a major scientific research university with its strength in social sciences,
public health, nursing, and statistics will result in customized, patient-centered
therapies not available elsewhere in Georgia," said Dr. Lawley. "The
scientists, physicians and health care professionals who are developing
WCI’s cancer programs will impact cancer research and treatment throughout
Georgia, the Southeast and the nation."
Jonathan Simons, MD, director of the Winship Cancer Institute, will
serve as planning director for the five-year grant. After joining Emory
in February, 2000, Dr. Simons developed an aggressive recruiting plan
to attract physicians and scientists to Emory and the WCI and to increase
the level of peer-reviewed scientific research funded by the National
Cancer Institute--both of which are key elements of the successful P-20
grant. In the three years since his arrival, 25 new Emory and WCI faculty
members, many of whom have been designated as Distinguished Scientists
by the Georgia Cancer Coalition, have brought nearly $45 million in
federal and foundation grant money to Georgia for cancer research. In
addition, 19 new clinical trials are now available to cancer patients.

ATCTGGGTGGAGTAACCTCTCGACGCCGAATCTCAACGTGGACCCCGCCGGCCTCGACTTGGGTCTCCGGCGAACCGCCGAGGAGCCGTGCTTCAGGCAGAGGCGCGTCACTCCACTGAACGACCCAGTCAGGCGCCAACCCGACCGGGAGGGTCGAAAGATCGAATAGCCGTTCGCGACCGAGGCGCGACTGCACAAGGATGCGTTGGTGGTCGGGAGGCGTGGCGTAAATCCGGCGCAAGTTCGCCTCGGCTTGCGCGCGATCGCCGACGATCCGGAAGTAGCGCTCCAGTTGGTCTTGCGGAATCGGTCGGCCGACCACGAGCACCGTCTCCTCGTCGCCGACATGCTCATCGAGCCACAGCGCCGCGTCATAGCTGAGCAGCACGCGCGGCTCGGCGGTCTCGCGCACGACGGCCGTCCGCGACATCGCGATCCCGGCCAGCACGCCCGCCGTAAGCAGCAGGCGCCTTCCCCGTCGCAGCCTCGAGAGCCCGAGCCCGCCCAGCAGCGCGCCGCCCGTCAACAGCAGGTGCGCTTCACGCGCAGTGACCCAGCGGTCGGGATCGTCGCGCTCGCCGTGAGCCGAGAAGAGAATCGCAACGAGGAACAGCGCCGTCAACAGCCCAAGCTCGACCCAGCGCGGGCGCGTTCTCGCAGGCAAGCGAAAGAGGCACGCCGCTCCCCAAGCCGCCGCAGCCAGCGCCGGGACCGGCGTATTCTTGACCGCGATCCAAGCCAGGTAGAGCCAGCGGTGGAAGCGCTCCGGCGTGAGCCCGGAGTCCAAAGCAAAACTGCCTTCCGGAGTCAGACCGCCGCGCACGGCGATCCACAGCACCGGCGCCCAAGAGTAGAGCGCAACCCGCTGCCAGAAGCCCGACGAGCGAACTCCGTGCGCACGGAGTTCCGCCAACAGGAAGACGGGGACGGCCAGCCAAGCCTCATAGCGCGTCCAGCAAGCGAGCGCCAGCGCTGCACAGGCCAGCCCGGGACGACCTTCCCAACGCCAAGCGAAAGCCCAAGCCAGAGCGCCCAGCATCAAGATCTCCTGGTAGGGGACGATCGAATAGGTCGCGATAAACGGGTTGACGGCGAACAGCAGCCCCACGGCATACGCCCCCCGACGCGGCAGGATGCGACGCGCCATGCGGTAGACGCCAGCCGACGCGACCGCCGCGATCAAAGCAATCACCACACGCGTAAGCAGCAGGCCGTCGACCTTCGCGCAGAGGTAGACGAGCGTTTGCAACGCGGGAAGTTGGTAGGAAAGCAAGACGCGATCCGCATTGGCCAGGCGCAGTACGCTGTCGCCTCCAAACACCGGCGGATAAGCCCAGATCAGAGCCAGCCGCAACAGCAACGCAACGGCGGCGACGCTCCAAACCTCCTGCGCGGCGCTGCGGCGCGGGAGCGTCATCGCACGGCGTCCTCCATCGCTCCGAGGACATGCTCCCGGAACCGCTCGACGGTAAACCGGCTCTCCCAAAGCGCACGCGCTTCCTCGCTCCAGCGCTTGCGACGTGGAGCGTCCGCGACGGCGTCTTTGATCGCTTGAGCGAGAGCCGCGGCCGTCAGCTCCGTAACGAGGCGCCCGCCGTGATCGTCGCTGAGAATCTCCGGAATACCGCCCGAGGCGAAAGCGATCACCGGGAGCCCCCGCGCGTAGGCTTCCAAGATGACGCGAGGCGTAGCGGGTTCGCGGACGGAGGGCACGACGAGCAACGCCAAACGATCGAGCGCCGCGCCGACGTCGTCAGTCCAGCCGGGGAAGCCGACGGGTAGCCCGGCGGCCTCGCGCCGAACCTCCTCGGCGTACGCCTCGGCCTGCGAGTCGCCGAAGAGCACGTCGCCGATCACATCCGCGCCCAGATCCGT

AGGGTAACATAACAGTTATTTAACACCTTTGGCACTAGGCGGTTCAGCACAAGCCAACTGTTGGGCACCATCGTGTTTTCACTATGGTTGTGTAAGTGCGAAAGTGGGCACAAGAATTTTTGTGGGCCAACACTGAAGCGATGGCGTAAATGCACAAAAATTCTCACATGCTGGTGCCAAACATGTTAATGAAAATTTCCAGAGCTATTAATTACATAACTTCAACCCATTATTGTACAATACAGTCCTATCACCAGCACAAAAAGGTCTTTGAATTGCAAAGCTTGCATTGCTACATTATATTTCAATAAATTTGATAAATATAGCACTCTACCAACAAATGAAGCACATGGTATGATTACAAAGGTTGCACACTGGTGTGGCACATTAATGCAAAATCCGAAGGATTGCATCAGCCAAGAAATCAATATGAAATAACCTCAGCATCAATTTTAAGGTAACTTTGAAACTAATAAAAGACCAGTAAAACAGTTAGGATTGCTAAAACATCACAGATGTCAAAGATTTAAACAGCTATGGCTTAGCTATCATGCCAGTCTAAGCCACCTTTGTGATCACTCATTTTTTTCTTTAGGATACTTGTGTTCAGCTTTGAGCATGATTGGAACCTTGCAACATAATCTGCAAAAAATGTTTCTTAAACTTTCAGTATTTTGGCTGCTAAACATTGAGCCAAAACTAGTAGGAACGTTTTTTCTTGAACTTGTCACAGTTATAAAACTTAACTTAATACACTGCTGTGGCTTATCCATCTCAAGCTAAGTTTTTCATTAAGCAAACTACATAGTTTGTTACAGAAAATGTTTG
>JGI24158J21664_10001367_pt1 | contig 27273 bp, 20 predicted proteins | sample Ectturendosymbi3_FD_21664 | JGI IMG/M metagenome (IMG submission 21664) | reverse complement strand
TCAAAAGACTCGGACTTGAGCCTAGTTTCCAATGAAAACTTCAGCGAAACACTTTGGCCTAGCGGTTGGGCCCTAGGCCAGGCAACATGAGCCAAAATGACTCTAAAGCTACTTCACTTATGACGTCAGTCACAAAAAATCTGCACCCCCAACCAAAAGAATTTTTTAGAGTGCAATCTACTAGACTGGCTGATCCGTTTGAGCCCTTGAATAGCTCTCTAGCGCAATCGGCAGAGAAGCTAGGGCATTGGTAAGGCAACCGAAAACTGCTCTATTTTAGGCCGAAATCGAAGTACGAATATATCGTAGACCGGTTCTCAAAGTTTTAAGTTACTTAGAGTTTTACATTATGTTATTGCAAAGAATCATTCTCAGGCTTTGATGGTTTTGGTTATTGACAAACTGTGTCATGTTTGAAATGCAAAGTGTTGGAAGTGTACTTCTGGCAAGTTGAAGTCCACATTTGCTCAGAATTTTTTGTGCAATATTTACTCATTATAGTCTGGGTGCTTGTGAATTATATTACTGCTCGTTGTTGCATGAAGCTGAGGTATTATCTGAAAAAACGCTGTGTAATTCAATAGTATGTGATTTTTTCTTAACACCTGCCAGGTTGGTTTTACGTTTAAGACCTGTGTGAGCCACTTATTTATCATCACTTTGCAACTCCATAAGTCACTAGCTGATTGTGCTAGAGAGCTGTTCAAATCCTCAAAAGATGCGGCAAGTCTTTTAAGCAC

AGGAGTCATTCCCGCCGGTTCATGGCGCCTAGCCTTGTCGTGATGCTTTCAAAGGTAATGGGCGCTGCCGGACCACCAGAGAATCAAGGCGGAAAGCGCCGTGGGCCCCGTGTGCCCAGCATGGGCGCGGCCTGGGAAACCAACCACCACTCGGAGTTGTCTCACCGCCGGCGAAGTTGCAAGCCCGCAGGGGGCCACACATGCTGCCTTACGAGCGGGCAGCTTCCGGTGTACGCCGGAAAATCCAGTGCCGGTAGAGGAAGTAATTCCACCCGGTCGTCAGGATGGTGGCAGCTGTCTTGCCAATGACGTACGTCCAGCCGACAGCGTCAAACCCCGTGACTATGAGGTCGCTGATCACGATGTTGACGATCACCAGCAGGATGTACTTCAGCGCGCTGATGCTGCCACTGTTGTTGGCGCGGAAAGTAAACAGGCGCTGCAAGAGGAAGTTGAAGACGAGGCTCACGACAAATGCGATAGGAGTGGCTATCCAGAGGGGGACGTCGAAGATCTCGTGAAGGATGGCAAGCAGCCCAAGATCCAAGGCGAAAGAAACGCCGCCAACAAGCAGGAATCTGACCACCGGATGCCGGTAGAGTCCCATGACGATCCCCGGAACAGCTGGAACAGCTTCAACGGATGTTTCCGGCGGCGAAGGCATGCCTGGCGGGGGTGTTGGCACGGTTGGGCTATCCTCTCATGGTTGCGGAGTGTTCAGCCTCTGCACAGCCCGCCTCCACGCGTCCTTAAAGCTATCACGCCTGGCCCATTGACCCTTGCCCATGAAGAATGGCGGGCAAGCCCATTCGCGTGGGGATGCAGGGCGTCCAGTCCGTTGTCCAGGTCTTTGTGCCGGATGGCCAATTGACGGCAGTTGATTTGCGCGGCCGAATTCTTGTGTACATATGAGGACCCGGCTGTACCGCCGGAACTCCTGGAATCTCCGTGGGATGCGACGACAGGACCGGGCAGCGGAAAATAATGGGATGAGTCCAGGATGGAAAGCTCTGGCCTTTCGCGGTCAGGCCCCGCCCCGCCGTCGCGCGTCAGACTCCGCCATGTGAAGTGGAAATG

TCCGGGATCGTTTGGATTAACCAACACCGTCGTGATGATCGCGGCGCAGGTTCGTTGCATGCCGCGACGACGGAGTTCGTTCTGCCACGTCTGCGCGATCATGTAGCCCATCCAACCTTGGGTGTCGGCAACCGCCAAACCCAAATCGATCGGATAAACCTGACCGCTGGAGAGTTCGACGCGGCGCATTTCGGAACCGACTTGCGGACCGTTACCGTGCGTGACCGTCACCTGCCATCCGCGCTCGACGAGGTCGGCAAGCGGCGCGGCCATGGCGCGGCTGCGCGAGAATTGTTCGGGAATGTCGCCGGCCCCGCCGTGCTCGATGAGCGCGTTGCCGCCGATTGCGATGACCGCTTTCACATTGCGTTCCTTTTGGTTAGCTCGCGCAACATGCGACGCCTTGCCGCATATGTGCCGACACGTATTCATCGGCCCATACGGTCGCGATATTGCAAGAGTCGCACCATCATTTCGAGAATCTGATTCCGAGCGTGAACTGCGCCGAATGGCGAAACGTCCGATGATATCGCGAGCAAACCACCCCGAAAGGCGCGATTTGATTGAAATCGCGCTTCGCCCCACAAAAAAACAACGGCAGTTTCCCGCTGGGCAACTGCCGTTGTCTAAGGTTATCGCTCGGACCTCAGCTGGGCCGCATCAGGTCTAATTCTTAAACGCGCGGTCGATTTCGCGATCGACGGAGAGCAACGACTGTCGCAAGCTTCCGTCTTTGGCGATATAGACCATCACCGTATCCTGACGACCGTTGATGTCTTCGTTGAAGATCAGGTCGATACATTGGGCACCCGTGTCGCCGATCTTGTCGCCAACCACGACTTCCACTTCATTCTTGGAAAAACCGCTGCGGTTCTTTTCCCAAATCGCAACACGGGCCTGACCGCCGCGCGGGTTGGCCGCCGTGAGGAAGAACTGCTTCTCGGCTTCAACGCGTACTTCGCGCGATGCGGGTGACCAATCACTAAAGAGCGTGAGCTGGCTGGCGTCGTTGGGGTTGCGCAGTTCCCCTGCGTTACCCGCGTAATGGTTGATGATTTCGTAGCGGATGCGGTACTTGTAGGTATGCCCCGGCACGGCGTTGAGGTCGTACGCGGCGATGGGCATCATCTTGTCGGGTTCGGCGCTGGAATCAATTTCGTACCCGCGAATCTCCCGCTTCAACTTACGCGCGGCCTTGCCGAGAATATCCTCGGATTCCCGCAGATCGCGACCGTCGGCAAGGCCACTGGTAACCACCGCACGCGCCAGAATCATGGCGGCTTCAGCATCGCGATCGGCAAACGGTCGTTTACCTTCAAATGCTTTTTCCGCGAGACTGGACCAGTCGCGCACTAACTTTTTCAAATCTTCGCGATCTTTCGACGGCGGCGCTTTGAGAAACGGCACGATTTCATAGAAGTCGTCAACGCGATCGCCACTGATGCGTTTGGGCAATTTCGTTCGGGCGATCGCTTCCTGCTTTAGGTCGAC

Dr. Simons is quick to note, however, that it is the patient who remains
at the center of every effort undertaken at WCI. In developing the cancer
program at Emory, he has kept the focus on "translational cancer research,"
which means the work conducted in laboratories is applied across disciplines
and disease types so that patients may realize the benefit from ground-breaking
research more quickly. In addition, an important emphasis at WCI is
on developing collaborations with community physicians and other research
institutions throughout Georgia to maximize results of scientific research
"'From bench to bedside and back again’ is the shorthand way of describing
translational research," says Dr. Simons. "In a translational research
environment, communication among scientists, physicians, nurses and
healthcare professionals works for the benefit of the patient. It is
all about eradicating the burden of cancer on our lives and on our society."
Emory’s emphasis on cancer research can also be seen in the new WCI
building, which opened for patients in July, 2003. The 280,000 square
foot building is designed as a "pavilion" in which patients with cancer,
doctors, nurses, and scientists are all brought together under one roof.
A formal dedication for the WCI building is scheduled for 2 p.m. on
September 24, 2003. Governor Perdue and Emory’s new president James
Wagner will be the featured speakers at the dedication.
"Our new building will serve as a discovery accelerator," said Dr. Simons,
"where care of cancer patients is advanced through groundbreaking discoveries
in genomics and molecular medicine. This building reflects Emory’s commitment
of energy and resources to improving cancer prevention, treatment and
care for all Georgians. The successful NCI grant enables us to continue
putting that commitment into action."